Experts Say Financial Aid Budget Increase Will Have Limited Impact

The GW Hatchet
June 10, 2014

By Colleen Murphy

Six million dollars.

That’s the increase to the GW’s aid budget this year, and college financial aid experts are calling it a drop in the bucket.

The 3.6 percent increase brings aid funds back on track with tuition growth after the pool shrank by $2 million last year. The University’s chief enrollment officer said this year’s $170 million larger aid pool will allow GW to be “more aggressive” in recruiting students, but experts say the increase may not stretch far enough to cover demand.

Sandy Baum, a fellow in the Graduate School for Education and Human Development, said keeping financial aid on par with tuition increases doesn’t give a university the extra money it would like to spread around.

“If you’re enrolled and your tuition and financial aid stay the same, you’re no better or worse off,” she said.

Except for last year, the University has bumped up financial aid every year since 2008 to match tuition increases, which have stayed at about 3 percent. On average, GW met about 86 percent of students’ demonstrated financial need in the 2013-2014 academic year.

Senior Associate Provost for Enrollment Management Laurie Koehler said in an email that the University’s larger pool shows a commitment to making GW degrees more affordable.

“The aid budget approved by the board will enable us to keep pace with the tuition increase approved by the board and might even lead to a higher proportion of the student body being on aid,” said Koehler, who began heading the admissions, financial aid and registrar offices last summer.

She declined multiple requests for a phone interview.

Administrators review the financial aid budget and adjust allocations each year depending on class sizes, anticipated student need and fundraising totals, said Dan Small, associate vice president for financial assistance.

And when GW merges with the Corcoran College of Art + Design next year, that influx of students – 92 percent of whom receive aid – could put added strain on the University’sfinancial aid budget if they are rolled into GW’s pool.

Small said the Corcoran’s financial aid office will continue to handle aid packages until the merger is complete. Once GW links with the Corcoran, he said aid for Corcoran students will be processed in the financial aid or graduate fellowship office.

College admissions strategist Steve Goodman said while any increase to a financial aid pool benefits students, the growth was “good but not good enough” because of a constant need for more funds.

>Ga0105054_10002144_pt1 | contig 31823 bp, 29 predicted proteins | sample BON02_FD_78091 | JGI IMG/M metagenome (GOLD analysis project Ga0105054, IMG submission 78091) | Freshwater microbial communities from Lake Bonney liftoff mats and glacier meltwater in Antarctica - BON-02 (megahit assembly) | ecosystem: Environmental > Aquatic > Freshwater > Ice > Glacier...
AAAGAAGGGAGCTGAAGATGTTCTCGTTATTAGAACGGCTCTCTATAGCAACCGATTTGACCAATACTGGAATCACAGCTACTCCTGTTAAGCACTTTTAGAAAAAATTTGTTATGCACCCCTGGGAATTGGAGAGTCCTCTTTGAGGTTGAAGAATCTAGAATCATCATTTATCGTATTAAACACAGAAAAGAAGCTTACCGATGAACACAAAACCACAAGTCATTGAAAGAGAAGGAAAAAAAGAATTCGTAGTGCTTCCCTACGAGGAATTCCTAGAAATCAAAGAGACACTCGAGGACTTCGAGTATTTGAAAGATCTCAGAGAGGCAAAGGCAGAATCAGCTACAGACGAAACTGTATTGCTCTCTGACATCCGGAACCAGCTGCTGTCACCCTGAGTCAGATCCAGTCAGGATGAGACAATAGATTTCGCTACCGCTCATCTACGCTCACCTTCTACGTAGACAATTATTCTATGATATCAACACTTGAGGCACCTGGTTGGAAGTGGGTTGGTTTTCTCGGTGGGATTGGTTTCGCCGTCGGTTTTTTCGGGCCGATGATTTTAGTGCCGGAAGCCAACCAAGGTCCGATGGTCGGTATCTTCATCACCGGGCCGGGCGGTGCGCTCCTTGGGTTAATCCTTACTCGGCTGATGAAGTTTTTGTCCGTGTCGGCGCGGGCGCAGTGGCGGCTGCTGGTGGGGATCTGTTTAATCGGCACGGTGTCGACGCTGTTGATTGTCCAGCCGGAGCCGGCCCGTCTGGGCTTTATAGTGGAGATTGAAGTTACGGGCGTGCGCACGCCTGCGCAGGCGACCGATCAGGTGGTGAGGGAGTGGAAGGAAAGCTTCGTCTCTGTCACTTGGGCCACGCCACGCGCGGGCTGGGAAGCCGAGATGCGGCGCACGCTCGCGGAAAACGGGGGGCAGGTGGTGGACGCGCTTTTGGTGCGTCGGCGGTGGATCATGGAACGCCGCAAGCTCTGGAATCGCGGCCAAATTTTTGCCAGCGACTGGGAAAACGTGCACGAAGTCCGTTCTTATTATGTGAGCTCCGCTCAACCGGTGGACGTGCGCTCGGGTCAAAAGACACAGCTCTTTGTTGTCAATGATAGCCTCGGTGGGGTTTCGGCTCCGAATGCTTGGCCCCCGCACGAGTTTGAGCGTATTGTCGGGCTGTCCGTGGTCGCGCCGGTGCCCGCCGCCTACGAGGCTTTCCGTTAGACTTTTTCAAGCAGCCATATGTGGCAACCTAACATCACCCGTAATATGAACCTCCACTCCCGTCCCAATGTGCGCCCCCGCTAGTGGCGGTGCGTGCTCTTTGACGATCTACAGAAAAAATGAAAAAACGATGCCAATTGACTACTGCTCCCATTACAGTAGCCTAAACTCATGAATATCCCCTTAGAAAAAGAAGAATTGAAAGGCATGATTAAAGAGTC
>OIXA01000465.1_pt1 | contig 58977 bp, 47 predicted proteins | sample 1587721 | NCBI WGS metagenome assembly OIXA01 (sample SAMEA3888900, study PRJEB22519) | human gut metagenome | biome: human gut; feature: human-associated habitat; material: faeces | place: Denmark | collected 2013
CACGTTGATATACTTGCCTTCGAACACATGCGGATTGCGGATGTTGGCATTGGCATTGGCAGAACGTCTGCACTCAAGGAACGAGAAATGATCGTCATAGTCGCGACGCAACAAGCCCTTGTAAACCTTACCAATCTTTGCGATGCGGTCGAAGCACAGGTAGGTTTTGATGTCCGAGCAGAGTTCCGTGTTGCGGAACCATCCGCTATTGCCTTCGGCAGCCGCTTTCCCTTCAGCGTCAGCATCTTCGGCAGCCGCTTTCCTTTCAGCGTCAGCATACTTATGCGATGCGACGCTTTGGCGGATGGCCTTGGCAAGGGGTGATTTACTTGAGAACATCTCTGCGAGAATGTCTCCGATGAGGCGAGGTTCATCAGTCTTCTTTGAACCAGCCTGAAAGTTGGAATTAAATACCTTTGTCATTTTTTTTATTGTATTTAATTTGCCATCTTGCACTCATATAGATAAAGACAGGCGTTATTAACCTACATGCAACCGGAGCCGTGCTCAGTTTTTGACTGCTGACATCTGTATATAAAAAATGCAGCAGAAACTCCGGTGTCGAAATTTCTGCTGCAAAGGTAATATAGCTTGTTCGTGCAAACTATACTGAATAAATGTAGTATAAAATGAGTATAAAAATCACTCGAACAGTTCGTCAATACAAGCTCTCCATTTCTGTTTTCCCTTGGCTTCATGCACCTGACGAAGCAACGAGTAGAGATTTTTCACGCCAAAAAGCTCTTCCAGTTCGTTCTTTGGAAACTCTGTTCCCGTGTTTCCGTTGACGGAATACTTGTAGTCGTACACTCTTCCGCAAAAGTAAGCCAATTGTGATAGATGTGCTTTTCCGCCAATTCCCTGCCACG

“Why wasn’t it more?” he said. “Six million dollars is less than their spending on operations.”

University spokeswoman Maralee Csellar declined to provide the percentage of students who requested need-based aid for last year.

Because the University relies on tuition for 62 percent of its relatively small endowment, Richard Vedder, the president of the Center for College Affordability and Productivity, said GW has to be careful when raising tuition alongside the financial aid funds.

He said GW must balance the need to grow its endowment with a desire to help the neediest and most diverse students with the highest test scores.

“The problem GW has – and colleges like GW – is it’s selective, competitive and likes to think it’s running with the big boys. But many of those schools have larger resources like endowments,” Vedder said. “GW has to be strategic to get students they want at the price the student is willing to pay.”

In October, the University revealed publicly for the first time that it places hundreds of students on its waitlist each year if they cannot afford full tuition. University officials defended the policy, saying it allows them to meet a higher percentage of students’ need.

Vedder said colleges often raise tuition as they expand their financial aid budgets, and he said GW’s tuition increases of 3.4 to 3.7 percent are “about as aggressive as they can get away with” because of a relatively small endowment.

Baum, who serves on a University group that is looking at ways to increase college access, also warned that tuition increases can hurt schools who are tuition reliant like GW because giving out more aid to balance higher tuition puts a strain on the University’s finances and adds more pressure to fundraise to make up the difference.

“Many schools raise their sticker price but don’t actually get more money,” she said. “They may raise tuition and financial aid by the same amount but may not have any extra money as a result, which obviously is an issue for the school.”

And when more students request aid because of higher tuition, Baum said GW will have to balance its objectives with what the students need because “there is never enough need-based aid.”

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